Football Blog - Independent Football Writing
Football Blog
Home » Spain, World Football

Spain & Tiki-Taka. A Philo-Tactical Talk

29 June 2014 by

Everyone seems to be in a hurry to mourn the demise of the infamous Tiki-Taka, claiming of course that, it is the reason why Spain has been kicked out early from of the World Cup. Which is a weird view to have, considering that tactical styles or “schools of thought” can’t simply die. They can however become temporarily vulnerable and exposed, – especially when they have been used in top-level football for quite a while, like tiki-taka was and still is in Spanish football, whether by the national team, or clubs like Barcelona – but that doesn’t mean that the tiki-taka could never work anymore. That is to say, the reason Spain performed poorly in the current World Cup, is because the other teams have figured out how to deal with the current form of tiki-taka.

That’s enough for my view on the “Why?”, and now let’s talk about “How?” Netherlands and Chile has defeated Spain, and sent them packing their freshly unpacked baggage.

I would argue that It was actually simple, all Netherlands & Chile had to do, was as follow:

  • implement a reactive approach
  • play with three center-backs
  • have forwards who have pace, and a critical finish

now, let’s break this down shall we.

* implement a reactive approach: tiki-taka is all about short passing and moving to empty spaces, that is mainly what happens. And in both their games, Netherlands & Chile chose to play a man-to-man defense against that style. Which is simple but smart, and actually takes some effort to execute effectively, I mean even Robben and Van Persie were in on this in their 5-1 win against poor Spain. And I say smart because you don’t want to try to match Spain in the space game, that almost settles the game for them right away. So, if you can’t beat them, simply join them.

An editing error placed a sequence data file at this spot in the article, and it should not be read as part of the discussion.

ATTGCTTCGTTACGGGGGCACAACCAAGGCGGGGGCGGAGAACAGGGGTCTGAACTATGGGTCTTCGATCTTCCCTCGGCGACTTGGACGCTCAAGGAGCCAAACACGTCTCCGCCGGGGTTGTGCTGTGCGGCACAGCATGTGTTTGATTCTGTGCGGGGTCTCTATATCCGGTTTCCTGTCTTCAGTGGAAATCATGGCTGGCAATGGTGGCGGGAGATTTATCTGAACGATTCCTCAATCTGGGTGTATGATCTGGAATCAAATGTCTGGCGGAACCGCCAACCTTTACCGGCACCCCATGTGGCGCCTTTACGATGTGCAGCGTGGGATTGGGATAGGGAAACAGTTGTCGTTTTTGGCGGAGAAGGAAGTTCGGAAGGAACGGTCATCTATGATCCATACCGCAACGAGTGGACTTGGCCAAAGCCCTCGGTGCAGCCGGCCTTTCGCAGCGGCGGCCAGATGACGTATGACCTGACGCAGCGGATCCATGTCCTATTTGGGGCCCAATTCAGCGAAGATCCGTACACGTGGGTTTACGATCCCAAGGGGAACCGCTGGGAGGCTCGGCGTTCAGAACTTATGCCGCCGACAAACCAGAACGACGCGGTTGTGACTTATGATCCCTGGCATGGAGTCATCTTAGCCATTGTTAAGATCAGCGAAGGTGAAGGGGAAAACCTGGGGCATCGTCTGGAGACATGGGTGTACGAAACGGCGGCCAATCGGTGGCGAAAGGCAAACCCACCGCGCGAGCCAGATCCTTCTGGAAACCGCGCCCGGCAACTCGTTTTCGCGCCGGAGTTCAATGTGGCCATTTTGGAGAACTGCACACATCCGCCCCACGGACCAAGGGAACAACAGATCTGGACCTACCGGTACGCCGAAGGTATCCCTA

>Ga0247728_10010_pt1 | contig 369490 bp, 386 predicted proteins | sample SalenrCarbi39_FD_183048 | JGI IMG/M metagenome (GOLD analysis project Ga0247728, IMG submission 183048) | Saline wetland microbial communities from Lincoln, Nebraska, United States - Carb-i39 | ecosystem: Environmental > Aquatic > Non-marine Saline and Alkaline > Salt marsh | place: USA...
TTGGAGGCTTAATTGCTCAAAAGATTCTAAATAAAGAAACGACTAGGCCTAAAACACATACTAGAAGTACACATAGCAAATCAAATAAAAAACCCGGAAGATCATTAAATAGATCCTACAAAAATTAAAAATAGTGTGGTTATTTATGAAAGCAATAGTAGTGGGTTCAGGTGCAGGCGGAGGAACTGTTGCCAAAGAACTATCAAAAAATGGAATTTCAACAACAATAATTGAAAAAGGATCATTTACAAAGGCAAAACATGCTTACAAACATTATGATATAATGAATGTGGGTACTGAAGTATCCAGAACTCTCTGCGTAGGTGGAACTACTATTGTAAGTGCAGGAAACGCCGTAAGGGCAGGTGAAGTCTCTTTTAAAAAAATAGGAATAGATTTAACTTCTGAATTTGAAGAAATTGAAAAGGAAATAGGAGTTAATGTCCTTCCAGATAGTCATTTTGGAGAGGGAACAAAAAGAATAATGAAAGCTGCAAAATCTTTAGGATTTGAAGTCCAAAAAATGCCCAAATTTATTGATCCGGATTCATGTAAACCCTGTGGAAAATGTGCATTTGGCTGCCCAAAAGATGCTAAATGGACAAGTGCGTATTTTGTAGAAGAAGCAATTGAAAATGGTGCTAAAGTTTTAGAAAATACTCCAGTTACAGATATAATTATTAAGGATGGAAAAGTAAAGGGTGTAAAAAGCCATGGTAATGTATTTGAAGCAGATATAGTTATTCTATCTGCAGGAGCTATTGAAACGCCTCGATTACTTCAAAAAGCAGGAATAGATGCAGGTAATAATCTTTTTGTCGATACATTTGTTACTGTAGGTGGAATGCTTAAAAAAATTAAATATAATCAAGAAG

Benefit: doing that, will simply reduce the passing accuracy of the Spanish team critically, and Spain passes only too much, right! so, they let Spain possess  the ball as much as they want, and pass it in their half as much as they want. But their ability to make real danger is fairly low.

play with three center-backs: this one seems to be the real secret that everyone does lately to either stop Spain from winning, or defeat them even if the right player at front was available. Italy did it at the group stage of Euro 12 and managed to get a draw against a very good Spanish side. However, they chose to play with four at the back instead at the final, and the rest is history. And what playing thee center-backs does, is that it allows you to have more presence in the middle of the pitch.

Benefit: since Spain spend most of their time with the ball in the middle of the park, slowly building-up to that poisonous pass from Xavi or Iniesta. You have a better chance intercepting the ball in the middle third rather than the final one, and then start an immediate-counter attack, if you had as much men as possible in your midfield. And playing only three center-backs instead of four or five, allows you to do that.

have forwards who have pace, and a critical finish: the previous two points are meant to stop Spain from scoring. This one however, is meant to make you able to score, and essentially win. This means that in order for this to work, you’re going to have to execute all of the above to the best of your abilities.

Benefitshaving a player who is as fast as Robben, or a critical finisher like Persie; allows you to really make each counter-attack count. Especially with the high defensive line Spain usually have, which suffers by the poor form of both Pique & Ramos.

Conclusion:

We have to admit that it took some effort for Netherlands and Chile to defeat Spain, and that tiki-taka is a hard style to deal with. I also would argue that the drop in players’ forms, like Xavi and Pique for example, was a critical hit for Spain, and made it relatively easier for Spain to lose. Which has to take some of the blame away from the tiki-taka.

(Visited 104 times, 1 visits today)

Leave your response!

Please let us know what you think of this article and comment below, try and keep it clean and stay on topic.